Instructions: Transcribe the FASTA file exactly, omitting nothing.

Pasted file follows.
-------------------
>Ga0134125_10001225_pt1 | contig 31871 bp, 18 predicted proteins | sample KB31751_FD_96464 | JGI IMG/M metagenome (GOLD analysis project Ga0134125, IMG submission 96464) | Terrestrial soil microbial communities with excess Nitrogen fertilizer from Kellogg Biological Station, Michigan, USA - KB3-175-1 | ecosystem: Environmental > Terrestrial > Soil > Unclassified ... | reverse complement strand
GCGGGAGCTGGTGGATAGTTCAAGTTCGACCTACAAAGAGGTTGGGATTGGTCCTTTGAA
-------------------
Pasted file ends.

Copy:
>Ga0134125_10001225_pt1 | contig 31871 bp, 18 predicted proteins | sample KB31751_FD_96464 | JGI IMG/M metagenome (GOLD analysis project Ga0134125, IMG submission 96464) | Terrestrial soil microbial communities with excess Nitrogen fertilizer from Kellogg Biological Station, Michigan, USA - KB3-175-1 | ecosystem: Environmental > Terrestrial > Soil > Unclassified ... | reverse complement strand
GCGGGAGCTGGTGGATAGTTCAAGTTCGACCTACAAAGAGGTTGGGATTGGTCCTTTGAA